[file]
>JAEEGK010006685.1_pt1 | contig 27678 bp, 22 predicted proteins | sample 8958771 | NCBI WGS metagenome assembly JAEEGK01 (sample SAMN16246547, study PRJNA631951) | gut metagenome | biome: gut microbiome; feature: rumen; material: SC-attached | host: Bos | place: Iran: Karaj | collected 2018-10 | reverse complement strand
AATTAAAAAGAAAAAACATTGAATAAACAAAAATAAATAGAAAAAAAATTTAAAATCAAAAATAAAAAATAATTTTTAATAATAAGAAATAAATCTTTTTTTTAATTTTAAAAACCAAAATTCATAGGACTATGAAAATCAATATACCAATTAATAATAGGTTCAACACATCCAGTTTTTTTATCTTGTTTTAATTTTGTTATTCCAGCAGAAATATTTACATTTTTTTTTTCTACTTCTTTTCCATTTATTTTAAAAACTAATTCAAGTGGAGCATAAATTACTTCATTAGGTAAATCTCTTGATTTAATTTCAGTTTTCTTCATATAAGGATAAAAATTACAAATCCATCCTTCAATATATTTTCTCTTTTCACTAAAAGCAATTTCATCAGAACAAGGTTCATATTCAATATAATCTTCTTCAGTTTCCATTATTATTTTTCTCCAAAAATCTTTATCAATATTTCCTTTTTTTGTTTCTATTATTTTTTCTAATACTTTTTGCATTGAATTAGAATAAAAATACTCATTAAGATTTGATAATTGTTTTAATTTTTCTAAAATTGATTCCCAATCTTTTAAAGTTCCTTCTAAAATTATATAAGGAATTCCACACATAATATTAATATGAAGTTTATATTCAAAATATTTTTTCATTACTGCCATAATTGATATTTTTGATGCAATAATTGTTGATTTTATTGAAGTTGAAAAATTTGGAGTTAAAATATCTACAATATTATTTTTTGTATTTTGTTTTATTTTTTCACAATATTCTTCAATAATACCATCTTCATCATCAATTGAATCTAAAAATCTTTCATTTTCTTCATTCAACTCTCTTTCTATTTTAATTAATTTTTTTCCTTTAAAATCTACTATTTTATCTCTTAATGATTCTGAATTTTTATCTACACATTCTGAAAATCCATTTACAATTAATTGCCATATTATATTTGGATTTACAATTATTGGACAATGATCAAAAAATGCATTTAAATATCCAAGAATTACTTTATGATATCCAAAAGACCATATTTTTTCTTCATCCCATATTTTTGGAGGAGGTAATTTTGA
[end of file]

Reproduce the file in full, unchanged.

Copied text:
>JAEEGK010006685.1_pt1 | contig 27678 bp, 22 predicted proteins | sample 8958771 | NCBI WGS metagenome assembly JAEEGK01 (sample SAMN16246547, study PRJNA631951) | gut metagenome | biome: gut microbiome; feature: rumen; material: SC-attached | host: Bos | place: Iran: Karaj | collected 2018-10 | reverse complement strand
AATTAAAAAGAAAAAACATTGAATAAACAAAAATAAATAGAAAAAAAATTTAAAATCAAAAATAAAAAATAATTTTTAATAATAAGAAATAAATCTTTTTTTTAATTTTAAAAACCAAAATTCATAGGACTATGAAAATCAATATACCAATTAATAATAGGTTCAACACATCCAGTTTTTTTATCTTGTTTTAATTTTGTTATTCCAGCAGAAATATTTACATTTTTTTTTTCTACTTCTTTTCCATTTATTTTAAAAACTAATTCAAGTGGAGCATAAATTACTTCATTAGGTAAATCTCTTGATTTAATTTCAGTTTTCTTCATATAAGGATAAAAATTACAAATCCATCCTTCAATATATTTTCTCTTTTCACTAAAAGCAATTTCATCAGAACAAGGTTCATATTCAATATAATCTTCTTCAGTTTCCATTATTATTTTTCTCCAAAAATCTTTATCAATATTTCCTTTTTTTGTTTCTATTATTTTTTCTAATACTTTTTGCATTGAATTAGAATAAAAATACTCATTAAGATTTGATAATTGTTTTAATTTTTCTAAAATTGATTCCCAATCTTTTAAAGTTCCTTCTAAAATTATATAAGGAATTCCACACATAATATTAATATGAAGTTTATATTCAAAATATTTTTTCATTACTGCCATAATTGATATTTTTGATGCAATAATTGTTGATTTTATTGAAGTTGAAAAATTTGGAGTTAAAATATCTACAATATTATTTTTTGTATTTTGTTTTATTTTTTCACAATATTCTTCAATAATACCATCTTCATCATCAATTGAATCTAAAAATCTTTCATTTTCTTCATTCAACTCTCTTTCTATTTTAATTAATTTTTTTCCTTTAAAATCTACTATTTTATCTCTTAATGATTCTGAATTTTTATCTACACATTCTGAAAATCCATTTACAATTAATTGCCATATTATATTTGGATTTACAATTATTGGACAATGATCAAAAAATGCATTTAAATATCCAAGAATTACTTTATGATATCCAAAAGACCATATTTTTTCTTCATCCCATATTTTTGGAGGAGGTAATTTTGA